In Dangerous Promise, listeners were introduced to the author’s vision of a near-future coloured by war, environmental damage and cyber-terrorism. Nina Bronson is one of fifteen former soldiers who were technologically enhanced during life-saving surgery, the nano-chips implanted in their brains enabling them to be stronger and faster than normal humans and to control their emotional and physical reactions. The chips also allow the enhanced to have their memories wiped and for them to be reset after sensitive assignments should their clients so wish. Nina is engaged by billionaire businessman Ewan Donahue, the most vocal opponent of enhancement technology, as his personal bodyguard after several failed attempts on his life.

You can read the rest of this review at AudioGals.

Romancing the Scot (Penningtons #1) by May McGoldrick

This title may be downloaded from Audible via Amazon

Hugh Pennington – Viscount Greysteil, Lord Justice of the Scottish Courts, hero of the Napoleonic wars – is a grieving widower with a death wish. When he receives an expected crate from the continent, he is shocked to find a nearly dead woman inside. Her identity is unknown, and the handful of American coins and the precious diamond sown into her dress only deepen the mystery.

Grace Ware is an enemy to the English crown. Her father, an Irish military commander of Napoleon’s defeated army. Her mother, an exiled Scottish Jacobite. When Grace took shelter in a warehouse, running from her father’s murderers through the harbor alleyways of Antwerp, she never anticipated bad luck to deposit her at the home of an aristocrat in the Scottish Borders. Baronsford is the last place she could expect to find safety, and Grace feigns a loss of memory to buy herself time while she recovers.

Hugh is taken by her beauty, passion, and courage to challenge his beliefs and open his mind. Grace finds in him a wounded man of honor, proud but compassionate. When their duel of wits quickly turns to passion and romance, Grace’s fears begin to dissolve…until danger follows her to the very doors of Baronsford. For, unknown to either of them, Grace has in her possession a secret that will wreak havoc within the British government. Friend and foe are indistinguishable as lethal forces converge to tear the two lovers apart or destroy them both.

Rating: Narration – A- : Content – B-

Romancing the Scot is the first book in writing duo May McGoldrick’s series of Regency-era novels about the Pennington siblings. In this story, Hugh – Viscount Greysteil – a decorated former army officer and widower of eight years, meets his match in the form of a mysterious young woman who arrives unexpectedly and in a most unusual manner at his estate of Baronsford near the Scottish border.

Ms. McGoldrick provides an interesting historical backdrop to her tale and in Hugh, has created a progressive, forward thinking hero whose position as a Lord Justice of the Scottish Courts gives him ample opportunity to observe the inequalities and injustices faced by so many of the underprivileged around him. He takes his responsibilities – to his estates and in upholding the law – very seriously and does his utmost to help those in need and to ensure that justice is well-served.

You can read the rest of this review at AudioGals.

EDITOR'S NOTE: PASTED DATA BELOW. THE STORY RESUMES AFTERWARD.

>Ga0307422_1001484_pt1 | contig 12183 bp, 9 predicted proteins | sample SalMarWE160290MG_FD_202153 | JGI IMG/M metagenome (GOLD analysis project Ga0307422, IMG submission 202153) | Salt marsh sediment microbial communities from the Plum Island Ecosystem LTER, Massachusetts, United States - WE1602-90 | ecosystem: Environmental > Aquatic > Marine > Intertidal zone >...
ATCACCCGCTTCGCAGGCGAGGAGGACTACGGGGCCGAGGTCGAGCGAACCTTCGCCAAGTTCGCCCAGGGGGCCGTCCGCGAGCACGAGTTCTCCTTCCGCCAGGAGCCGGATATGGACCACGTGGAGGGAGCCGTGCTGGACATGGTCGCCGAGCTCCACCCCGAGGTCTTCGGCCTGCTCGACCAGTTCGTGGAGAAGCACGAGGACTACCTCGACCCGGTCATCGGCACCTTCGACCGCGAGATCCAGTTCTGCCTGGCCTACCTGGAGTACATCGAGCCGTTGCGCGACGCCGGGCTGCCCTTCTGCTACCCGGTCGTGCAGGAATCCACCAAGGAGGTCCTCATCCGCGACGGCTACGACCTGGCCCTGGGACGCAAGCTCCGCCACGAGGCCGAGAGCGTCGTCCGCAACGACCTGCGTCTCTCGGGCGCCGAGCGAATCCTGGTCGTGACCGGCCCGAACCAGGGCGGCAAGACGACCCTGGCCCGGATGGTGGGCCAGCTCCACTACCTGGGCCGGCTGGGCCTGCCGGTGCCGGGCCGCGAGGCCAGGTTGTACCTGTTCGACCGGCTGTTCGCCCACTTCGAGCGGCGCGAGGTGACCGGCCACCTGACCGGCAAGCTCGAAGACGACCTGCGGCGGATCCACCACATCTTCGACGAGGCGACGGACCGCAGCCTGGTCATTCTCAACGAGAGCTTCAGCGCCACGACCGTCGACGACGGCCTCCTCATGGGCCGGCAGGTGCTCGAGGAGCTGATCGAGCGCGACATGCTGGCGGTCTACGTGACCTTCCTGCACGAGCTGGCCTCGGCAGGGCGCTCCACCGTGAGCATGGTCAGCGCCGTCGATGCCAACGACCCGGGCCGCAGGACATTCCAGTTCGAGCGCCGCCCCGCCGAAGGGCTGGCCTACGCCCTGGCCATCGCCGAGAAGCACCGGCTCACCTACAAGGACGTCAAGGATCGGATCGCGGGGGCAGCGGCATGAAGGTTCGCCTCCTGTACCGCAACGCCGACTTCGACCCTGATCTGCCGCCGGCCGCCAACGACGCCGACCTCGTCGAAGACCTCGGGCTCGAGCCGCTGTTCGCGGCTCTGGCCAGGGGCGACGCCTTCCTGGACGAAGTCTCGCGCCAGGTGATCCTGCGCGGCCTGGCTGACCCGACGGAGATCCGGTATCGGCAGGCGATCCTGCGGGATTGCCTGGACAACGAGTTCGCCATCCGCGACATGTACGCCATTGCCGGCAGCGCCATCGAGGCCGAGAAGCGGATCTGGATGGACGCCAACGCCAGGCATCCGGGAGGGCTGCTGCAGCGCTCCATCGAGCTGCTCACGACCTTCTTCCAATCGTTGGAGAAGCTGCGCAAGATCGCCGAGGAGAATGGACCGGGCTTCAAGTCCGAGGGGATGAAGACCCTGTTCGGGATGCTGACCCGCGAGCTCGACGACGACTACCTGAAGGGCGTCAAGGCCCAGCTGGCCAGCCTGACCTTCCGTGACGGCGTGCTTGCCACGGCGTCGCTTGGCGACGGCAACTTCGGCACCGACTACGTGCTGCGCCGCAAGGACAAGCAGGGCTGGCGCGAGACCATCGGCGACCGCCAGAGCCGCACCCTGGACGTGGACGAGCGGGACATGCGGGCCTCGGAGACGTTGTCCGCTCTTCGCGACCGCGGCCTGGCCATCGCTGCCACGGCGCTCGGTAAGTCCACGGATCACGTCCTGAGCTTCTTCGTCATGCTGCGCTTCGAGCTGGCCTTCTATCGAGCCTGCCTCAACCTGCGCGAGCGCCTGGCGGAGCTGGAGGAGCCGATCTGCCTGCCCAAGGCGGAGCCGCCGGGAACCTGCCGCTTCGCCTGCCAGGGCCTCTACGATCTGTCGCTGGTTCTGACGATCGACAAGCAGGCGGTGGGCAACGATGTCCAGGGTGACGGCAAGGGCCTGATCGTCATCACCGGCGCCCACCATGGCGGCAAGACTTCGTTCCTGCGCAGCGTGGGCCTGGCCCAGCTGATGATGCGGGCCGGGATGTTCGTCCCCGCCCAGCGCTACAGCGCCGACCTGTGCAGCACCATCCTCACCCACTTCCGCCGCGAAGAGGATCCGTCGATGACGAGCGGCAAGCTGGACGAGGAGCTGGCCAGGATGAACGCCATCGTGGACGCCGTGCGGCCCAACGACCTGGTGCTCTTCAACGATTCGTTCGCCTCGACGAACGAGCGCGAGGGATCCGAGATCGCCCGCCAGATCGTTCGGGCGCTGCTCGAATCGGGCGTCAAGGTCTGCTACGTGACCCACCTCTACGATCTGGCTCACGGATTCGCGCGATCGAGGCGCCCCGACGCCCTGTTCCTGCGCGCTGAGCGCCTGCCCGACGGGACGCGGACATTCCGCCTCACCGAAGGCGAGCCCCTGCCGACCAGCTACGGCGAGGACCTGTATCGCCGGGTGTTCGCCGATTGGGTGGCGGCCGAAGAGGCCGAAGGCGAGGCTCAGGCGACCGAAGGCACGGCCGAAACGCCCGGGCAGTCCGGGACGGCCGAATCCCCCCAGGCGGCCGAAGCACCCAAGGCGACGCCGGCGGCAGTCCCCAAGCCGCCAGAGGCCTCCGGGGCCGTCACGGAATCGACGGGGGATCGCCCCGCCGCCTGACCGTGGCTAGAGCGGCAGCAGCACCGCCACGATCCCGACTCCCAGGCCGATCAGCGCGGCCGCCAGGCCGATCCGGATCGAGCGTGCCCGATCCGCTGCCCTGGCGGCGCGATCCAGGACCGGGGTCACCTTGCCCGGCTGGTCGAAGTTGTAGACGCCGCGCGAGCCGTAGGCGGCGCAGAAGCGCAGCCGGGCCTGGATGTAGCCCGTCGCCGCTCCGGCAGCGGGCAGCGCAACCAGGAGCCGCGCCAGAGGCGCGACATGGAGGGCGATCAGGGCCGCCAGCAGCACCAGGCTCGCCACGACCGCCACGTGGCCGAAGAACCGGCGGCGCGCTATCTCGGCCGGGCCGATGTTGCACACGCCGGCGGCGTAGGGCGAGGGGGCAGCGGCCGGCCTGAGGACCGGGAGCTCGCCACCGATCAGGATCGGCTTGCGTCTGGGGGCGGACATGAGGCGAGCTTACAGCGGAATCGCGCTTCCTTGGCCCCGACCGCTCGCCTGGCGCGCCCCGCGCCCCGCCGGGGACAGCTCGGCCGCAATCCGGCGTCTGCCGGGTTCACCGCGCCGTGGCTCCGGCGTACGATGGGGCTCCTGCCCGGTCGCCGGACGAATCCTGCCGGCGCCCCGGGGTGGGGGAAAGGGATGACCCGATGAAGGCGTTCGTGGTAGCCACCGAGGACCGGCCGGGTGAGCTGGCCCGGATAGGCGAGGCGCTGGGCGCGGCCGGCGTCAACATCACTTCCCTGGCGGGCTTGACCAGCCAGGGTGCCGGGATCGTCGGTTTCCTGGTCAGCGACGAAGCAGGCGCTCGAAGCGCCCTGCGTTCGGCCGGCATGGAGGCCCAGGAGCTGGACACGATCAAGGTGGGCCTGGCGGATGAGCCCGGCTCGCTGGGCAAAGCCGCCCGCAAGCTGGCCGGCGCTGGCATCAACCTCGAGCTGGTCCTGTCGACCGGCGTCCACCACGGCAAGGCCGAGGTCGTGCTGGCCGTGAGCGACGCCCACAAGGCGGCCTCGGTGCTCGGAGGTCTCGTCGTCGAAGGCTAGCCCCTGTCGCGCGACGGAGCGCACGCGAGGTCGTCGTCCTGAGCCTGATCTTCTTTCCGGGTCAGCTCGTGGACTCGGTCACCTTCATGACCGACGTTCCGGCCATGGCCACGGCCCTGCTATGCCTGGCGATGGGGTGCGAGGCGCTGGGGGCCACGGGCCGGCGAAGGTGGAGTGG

Dangerous Promise (The Protector #1) by Megan Hart (audiobook) – Narrated by Saskia Maarleveld


This title may be downloaded from Audible via Amazon.

Nina Bronson used to be all human – until the experimental surgeries and internal technology that saved her life and enhanced her as a soldier also forced her to leave the army for private service. Now she and her peers are facing slow, painful deaths unless their technology is upgraded, and the one man keeping those upgrades illegal and unavailable is an obnoxious billionaire. A man too gorgeous for his own good.

A man she’s supposed to guard with her life.

Ewan Donahue is the public voice speaking out against the enhancement procedures of injured soldiers. But when his lobbying leads to death threats, he needs someone to protect him around the clock. He doesn’t want to rely on an enhanced soldier – Nina’s tech goes against everything he stands for. But he really doesn’t want her to be beautiful like she is. Doesn’t want her to suffer like she will. Doesn’t want to succumb to the searing desire he feels for her. As a series of attacks on his life send them to a remote cabin, their close proximity brings them together in ways they never imagined. They know they must prevent the need simmering between them, resist each other at all costs. But when tensions are high and danger is close, passion burns hottest of all….

Rating: Narration – A : Content – B+

Megan Hart’s The Protector trilogy is set in the near future, in a world which has suffered a Second Cold War, massive environmental damage following an abortive attempt to colonise the moon and the near destruction of the planet’s computer infrastructure when an unknown hacker wiped out around ninety percent of the world’s servers and back-up data, deleting bank accounts, personal data and causing untold chaos. It’s a world that is recognisable (and eerily plausible!) yet subtly different from our own, and the author does a fabulous job in Dangerous Promise  of balancing the need for backstory and world-building with the plot and the romance in the story.

I’ll say now that this is a trilogy in which all three books need to be read or listened to in order to experience the complete story and reach the HEA; fortunately, at time of writing, all three books are available so you’ll be able to jump straight in to the whole thing without having to wait months for the next instalment.

Nina Bronson is one of fifteen former soldiers who underwent experimental surgery after being severely injured. In fact, she was dead for seven minutes – and was brought back to life by the implantation of newly invented nano-technology in her brain, technology which gives her greater strength and stamina and the ability to control her physical and emotional reactions and bodily functions. But not long after these procedures were carried out, the program which created it was shut down and laws were passed forbidding any future research or experimentation on the tech, meaning that Nina and her fellow ‘enhanced’ are the only ones like them in existence, and that as the tech eventually degrades, so will they.